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Keep safety in mind at local rivers, urge officials

POSTED June 11, 2010 9:14 p.m.

The temperatures are climbing quickly into the ‘is it summer already?’ zone and the crisp waters of the Stanislaus River are looking more and more enticing. However, officials with the U.S. Army Corps of Engineers are quick to remind people that the river is running swift from high country snow run-off and cold with brisk temperatures between 55 and 60 degrees.

Cooler than normal spring weather brought late season snow to the mountains, delaying the annual melting by about three weeks, according to reports by the National Weather Service in Sacramento.

And the snow pack is hefty, resting at 215 percent of normal, according to data collected by the State Department of Water Resources.

The temptation to jump into the river becomes higher as the temperatures increase, but many are unaware of the dangers the frigid water hides, resulting in the potential for tragedy.

It only takes 20 to 30 seconds for fingers and toes to go numb. People lose muscle strength and dexterity, making it nearly impossible to save themselves, said officials with the U.S. Army Corps of Engineers.

To date the river is flowing at 300 cubic feet per second, which is a little low for the season but once Goodwin Dam starts releasing water, it will rise quickly and dangerously.

Waders who cannot swim are advised to stay out of the river without a life jacket as even seemingly calm waters can hide dangerous undertows and swift current conditions.

Below are some tips for safe river activity recommended by Friends of the River, a statewide river conservation organization committed to promoting and protecting California’s rivers.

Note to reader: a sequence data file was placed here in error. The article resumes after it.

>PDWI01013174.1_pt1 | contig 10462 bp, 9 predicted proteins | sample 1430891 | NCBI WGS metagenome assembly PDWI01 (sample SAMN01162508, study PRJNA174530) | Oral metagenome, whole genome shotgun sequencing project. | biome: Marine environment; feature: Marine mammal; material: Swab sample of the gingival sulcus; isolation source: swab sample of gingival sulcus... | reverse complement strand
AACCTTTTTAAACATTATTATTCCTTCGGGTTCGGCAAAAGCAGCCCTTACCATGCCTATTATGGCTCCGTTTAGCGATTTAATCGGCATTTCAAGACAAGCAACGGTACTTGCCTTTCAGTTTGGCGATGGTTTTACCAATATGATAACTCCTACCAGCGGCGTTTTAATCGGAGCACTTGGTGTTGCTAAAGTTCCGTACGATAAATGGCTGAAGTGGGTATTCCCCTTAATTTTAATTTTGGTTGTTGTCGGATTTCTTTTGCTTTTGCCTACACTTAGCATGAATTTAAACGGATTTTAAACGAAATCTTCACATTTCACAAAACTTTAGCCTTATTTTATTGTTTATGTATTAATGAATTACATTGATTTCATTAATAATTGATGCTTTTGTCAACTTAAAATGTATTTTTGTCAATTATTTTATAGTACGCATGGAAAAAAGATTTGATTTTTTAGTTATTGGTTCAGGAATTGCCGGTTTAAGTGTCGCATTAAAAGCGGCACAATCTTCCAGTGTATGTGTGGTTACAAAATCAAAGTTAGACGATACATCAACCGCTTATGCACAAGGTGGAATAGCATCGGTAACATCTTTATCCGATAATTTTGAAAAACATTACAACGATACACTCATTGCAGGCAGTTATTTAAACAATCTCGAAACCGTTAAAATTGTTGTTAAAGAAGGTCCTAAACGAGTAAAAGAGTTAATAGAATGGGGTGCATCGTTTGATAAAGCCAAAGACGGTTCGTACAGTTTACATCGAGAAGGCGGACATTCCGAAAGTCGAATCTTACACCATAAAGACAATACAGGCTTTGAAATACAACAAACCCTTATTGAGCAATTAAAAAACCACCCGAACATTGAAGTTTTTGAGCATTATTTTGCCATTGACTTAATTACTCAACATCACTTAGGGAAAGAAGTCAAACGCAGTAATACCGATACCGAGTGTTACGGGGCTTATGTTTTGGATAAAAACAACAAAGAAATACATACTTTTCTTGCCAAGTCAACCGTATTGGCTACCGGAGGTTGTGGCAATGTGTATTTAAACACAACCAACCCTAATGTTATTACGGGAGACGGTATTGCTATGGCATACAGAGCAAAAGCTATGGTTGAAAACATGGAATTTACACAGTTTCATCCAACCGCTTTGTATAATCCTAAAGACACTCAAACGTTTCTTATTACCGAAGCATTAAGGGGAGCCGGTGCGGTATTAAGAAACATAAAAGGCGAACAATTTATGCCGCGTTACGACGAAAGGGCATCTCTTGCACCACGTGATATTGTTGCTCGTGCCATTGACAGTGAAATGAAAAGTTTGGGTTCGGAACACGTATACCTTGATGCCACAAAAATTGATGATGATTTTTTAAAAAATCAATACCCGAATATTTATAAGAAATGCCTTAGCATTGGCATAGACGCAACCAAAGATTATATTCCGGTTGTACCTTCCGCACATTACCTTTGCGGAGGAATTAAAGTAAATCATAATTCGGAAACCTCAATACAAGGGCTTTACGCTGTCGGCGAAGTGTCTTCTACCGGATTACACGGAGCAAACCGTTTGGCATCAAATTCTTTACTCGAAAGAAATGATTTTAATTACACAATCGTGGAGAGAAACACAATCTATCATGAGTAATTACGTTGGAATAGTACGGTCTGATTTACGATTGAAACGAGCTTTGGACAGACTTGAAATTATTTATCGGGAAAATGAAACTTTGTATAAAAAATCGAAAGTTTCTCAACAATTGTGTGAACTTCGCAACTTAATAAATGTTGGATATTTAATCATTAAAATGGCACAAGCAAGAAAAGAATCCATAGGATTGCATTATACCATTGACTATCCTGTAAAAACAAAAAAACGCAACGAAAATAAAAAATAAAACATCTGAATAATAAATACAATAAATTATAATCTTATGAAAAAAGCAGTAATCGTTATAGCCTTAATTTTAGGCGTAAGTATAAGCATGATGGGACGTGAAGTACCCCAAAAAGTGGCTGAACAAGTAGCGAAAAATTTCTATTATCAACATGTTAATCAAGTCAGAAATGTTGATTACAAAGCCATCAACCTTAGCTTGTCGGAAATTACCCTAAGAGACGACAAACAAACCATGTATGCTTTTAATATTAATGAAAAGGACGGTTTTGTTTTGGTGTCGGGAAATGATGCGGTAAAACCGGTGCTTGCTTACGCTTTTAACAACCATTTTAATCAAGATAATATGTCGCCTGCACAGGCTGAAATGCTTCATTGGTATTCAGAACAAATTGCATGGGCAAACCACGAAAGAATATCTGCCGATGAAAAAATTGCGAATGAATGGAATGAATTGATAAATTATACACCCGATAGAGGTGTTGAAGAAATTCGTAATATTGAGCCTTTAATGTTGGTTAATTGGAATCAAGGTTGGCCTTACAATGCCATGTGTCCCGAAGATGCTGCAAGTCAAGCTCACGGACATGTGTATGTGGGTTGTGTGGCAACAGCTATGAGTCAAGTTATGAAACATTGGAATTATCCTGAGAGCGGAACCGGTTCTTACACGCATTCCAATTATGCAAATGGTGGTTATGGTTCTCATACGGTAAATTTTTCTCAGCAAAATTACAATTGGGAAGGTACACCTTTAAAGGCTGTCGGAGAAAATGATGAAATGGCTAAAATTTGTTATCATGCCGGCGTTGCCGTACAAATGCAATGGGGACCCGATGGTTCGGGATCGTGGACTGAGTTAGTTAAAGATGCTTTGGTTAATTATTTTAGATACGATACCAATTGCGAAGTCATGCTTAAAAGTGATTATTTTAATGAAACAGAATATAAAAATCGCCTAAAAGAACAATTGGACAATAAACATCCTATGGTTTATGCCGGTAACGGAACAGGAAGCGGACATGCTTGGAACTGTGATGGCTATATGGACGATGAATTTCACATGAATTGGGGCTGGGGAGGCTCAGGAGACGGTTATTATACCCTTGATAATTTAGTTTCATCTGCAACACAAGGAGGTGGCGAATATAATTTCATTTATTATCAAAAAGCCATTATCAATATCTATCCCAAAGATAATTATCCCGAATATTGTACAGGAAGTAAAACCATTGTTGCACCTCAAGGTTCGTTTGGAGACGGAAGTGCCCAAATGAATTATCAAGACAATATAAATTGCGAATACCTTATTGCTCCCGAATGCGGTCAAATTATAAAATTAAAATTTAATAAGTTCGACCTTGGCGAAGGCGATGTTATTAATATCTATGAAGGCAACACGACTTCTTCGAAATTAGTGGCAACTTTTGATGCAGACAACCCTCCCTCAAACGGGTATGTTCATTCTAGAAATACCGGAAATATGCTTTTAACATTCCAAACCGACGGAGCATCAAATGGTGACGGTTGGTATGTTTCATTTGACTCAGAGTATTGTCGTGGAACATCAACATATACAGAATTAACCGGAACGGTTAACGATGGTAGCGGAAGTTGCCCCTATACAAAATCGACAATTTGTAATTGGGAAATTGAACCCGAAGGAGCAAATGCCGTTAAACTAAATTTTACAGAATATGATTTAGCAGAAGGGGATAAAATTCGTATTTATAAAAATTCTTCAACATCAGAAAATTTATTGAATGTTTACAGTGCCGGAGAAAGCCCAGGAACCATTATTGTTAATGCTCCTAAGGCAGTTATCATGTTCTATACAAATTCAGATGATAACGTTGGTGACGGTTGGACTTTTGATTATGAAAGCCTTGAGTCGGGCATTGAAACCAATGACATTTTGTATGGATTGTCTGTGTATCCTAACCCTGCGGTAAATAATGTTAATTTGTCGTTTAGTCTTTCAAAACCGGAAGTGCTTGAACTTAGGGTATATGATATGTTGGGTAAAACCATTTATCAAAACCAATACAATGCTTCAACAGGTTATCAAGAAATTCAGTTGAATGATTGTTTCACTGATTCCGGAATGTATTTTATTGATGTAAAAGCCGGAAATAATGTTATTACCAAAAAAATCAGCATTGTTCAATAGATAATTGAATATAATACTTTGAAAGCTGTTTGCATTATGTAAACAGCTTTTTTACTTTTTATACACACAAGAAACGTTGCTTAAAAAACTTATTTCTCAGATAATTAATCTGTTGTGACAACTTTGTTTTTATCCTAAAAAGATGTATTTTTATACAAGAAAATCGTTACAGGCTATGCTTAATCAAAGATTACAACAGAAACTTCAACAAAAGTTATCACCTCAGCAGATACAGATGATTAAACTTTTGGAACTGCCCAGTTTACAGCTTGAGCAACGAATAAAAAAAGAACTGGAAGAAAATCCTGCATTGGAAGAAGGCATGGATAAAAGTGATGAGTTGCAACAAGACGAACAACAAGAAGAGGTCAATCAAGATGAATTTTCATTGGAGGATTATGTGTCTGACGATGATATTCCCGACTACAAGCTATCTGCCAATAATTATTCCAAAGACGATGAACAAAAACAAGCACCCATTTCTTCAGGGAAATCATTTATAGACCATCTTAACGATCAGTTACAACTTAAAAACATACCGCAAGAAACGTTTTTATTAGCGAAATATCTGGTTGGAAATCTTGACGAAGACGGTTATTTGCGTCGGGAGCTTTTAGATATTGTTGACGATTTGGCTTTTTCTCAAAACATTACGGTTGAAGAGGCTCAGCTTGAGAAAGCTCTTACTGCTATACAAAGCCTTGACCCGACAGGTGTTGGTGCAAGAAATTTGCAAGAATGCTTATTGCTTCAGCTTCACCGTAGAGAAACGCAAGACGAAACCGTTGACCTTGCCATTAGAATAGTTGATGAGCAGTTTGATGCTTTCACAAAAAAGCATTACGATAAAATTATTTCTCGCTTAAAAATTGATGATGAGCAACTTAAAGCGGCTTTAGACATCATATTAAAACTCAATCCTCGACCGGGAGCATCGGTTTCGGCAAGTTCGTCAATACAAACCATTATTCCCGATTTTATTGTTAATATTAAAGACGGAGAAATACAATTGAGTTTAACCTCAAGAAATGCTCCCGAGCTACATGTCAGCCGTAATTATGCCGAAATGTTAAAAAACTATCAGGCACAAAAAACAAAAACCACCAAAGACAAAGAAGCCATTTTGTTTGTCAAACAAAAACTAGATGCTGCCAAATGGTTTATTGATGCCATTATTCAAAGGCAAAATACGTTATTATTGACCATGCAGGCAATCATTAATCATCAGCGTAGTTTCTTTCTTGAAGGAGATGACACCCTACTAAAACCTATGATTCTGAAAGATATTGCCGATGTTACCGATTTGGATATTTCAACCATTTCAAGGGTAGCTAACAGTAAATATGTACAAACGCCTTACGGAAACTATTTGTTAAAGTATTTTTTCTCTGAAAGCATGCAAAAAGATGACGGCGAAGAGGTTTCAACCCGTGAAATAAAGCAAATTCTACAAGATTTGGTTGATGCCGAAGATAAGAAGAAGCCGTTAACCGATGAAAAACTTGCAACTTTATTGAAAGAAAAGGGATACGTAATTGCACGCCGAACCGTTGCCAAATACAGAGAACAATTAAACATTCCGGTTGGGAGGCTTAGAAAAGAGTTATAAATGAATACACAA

Tips for River Safety

·         Tell someone where you are going, when you expect to return, and where to call if you don’t.

·         Be sure your white water skills and experience are equal to the river and the conditions.

·         Never boat alone.

·         Wear a properly fitted Personal Flotation Device (PFD) at all times when you are in or near the river.

·         Know your limits. Know when and how to swim for an eddy.

·         Be prepared for extremes in weather, especially cold. Know about the dangers of hypothermia and how to deal with it. Know early signs and symptoms of heat exhaustion and dehydration in hot weather.

·         Reduce threat of injury by wearing protective footwear and proper clothing.

·         Carry a first aid kit and know how to use it. Learn or review medical aid responsibilities and CPR.

·         Never run a rapid unless you can see a clear path through it. Watch out for new snags after winter and spring floods.

·         Allow the craft ahead of you to pass through the rapid before you enter it. This will avoid a double disaster if the leading boat blocks the channel.

·         When in doubt, stop and scout. If you are still in doubt? Portage.

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